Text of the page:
A study published in the British Journal of Nutrition reported that even mild dehydration (which often occurs before we become thirsty) could be enough to alter mood and energy levels.
Mild dehydration (which is defined as an approximate 1.5% loss in normal water volume) is extremely common; in fact, we have found that most people are mildly-to-moderately dehydrated, with a 2.5-5.0% loss in normal water volume. Once more, dehydration is more common in the winter in northern climates because of the low humidity (which causes increased water loss through the skin) and reduced fluid intake.
Researchers in this study showed that mild dehydration can alter a person’s mood, energy level, and ability to think clearly, leaving them ‘cranky’ and tired. Interestingly, these effects were the same whether people were sitting at rest or active and exercising, dispelling the idea that only athletes become dehydrated.
One of the researchers – Professor Lawrence Armstrong of the University of Connecticut – is an international expert on hydration. Dr. Lawrence stated,” our thirst sensation doesn’t really appear until we are 1 or 2 percent dehydrated. By then dehydration is already setting in and starting to impact how our mind and body perform. Dehydration affects all people, and staying properly hydrated is just as important for those who work all day at a computer as it is for marathon runners.” He continued,” Even mild dehydration that can occur during the course of our ordinary daily activities can degrade how we are feeling.”
So how much water do you need?
The correct answer to this question changes depending up on a persons size/weight, activity level and water loss through sweating, as well as environmental factors, including heat, humidity and elevation, however a good general rule of thumb is to consume one-half your body weight in ounces of water daily. For example, a 150 lb person would need to consume about 75 ounces of water throughout the day. Any water lost through exercise or intense sweating would be added to this total.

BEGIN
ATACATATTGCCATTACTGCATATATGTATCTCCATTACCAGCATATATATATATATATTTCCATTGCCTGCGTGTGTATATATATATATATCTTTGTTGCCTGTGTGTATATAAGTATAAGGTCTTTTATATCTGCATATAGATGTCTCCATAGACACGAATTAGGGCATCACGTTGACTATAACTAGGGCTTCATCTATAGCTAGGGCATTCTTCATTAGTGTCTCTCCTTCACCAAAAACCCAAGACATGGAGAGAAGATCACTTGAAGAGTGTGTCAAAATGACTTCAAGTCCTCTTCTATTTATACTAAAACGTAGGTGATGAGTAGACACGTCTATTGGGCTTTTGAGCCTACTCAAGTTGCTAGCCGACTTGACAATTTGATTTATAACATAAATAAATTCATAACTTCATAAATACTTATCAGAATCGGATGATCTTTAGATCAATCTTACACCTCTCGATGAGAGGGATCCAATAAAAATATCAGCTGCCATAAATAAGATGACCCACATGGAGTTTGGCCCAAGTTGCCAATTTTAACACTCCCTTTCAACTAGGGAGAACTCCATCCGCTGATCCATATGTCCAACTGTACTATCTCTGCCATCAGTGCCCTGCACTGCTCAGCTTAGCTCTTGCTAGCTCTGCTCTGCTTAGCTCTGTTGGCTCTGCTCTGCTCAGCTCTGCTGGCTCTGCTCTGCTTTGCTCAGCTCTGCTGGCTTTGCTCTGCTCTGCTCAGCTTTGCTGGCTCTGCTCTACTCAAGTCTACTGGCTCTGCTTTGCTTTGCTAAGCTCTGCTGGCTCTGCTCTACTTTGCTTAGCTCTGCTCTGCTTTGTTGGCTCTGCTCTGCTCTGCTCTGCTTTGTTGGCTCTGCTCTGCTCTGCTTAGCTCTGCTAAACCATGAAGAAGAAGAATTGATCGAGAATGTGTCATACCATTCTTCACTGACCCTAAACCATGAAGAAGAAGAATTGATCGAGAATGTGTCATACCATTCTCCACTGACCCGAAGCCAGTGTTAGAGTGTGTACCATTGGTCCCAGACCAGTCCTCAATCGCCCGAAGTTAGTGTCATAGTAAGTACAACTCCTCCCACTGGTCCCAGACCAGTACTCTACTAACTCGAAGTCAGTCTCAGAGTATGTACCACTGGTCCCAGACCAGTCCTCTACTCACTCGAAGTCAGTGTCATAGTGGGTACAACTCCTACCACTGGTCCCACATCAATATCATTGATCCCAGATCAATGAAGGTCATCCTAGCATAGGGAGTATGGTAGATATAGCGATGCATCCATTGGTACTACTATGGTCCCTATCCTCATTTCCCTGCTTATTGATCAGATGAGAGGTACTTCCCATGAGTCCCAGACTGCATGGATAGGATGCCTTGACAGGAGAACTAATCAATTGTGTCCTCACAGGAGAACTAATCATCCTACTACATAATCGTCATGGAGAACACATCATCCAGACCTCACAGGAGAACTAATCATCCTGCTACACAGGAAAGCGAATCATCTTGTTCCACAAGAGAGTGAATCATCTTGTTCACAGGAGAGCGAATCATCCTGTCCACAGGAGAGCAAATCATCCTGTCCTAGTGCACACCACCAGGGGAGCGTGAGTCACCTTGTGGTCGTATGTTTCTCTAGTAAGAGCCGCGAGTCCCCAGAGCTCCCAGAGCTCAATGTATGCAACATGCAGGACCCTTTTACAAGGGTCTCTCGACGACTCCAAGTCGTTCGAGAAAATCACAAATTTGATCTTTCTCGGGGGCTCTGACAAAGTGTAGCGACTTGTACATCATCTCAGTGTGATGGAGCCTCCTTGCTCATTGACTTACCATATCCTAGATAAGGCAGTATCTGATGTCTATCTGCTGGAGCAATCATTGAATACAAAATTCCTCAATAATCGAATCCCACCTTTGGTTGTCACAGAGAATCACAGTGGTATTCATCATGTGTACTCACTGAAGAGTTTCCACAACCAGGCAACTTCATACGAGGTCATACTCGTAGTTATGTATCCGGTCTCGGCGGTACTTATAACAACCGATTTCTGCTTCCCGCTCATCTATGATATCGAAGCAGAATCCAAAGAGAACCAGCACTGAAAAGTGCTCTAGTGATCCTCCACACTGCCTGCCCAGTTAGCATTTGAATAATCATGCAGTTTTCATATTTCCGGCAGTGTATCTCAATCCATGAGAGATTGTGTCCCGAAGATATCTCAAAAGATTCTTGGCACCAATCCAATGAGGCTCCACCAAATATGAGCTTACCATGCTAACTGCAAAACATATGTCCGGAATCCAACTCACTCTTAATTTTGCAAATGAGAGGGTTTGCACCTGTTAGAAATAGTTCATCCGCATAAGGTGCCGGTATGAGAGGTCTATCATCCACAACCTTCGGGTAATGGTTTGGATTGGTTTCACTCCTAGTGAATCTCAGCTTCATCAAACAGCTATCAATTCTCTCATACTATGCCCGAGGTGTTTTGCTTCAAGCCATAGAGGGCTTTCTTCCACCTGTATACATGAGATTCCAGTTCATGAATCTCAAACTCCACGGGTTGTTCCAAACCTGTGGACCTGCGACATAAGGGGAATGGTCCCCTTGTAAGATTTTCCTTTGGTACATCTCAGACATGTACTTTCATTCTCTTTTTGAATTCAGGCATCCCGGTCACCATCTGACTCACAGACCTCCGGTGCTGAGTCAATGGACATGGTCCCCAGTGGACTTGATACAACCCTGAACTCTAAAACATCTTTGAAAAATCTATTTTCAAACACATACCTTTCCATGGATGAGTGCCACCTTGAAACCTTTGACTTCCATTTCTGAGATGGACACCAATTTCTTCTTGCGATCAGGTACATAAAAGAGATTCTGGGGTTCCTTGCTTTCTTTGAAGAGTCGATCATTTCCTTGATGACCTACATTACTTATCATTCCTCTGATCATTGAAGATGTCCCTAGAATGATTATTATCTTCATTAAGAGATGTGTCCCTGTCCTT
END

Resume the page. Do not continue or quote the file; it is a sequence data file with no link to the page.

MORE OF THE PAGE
The real key is how much water you drink at any given time. Drink too little, and you’ll become dehydrated; drink too much, and you’ll be making too many unnecessary trips to the bathroom. If a person is not/has not been sweating intensely, they can absorb about 2-4 ounces of water every 20-30 minutes (this can go up to 8-12 ounces during heavy activity/sweating). Therefore, most of us should drink about 4 ounces (1/2 cup) of water every 20-30 minutes throughout the day – that’s about 2-3 big gulps of water every half hour. In order to make this happen, you have to have water nearby at all times. This is where having a stainless steel or glass water bottle can be a life-saver; better yet, have a few and put them in all the places you regularly find yourself so you are never without water.
Hydration is one of the foundational pillars upon which optimal health is built. So remember the motto – Drink less water more often throughout the day. It will probably take 2-3 weeks for your body to adapt to the increased fluid intake (i.e., you’ll be making more trips to the bathroom for 2-3 weeks), but once you find the right balance, you should be urinating once every 1.5-2.5 hours. Here’s to drinking (water that is)!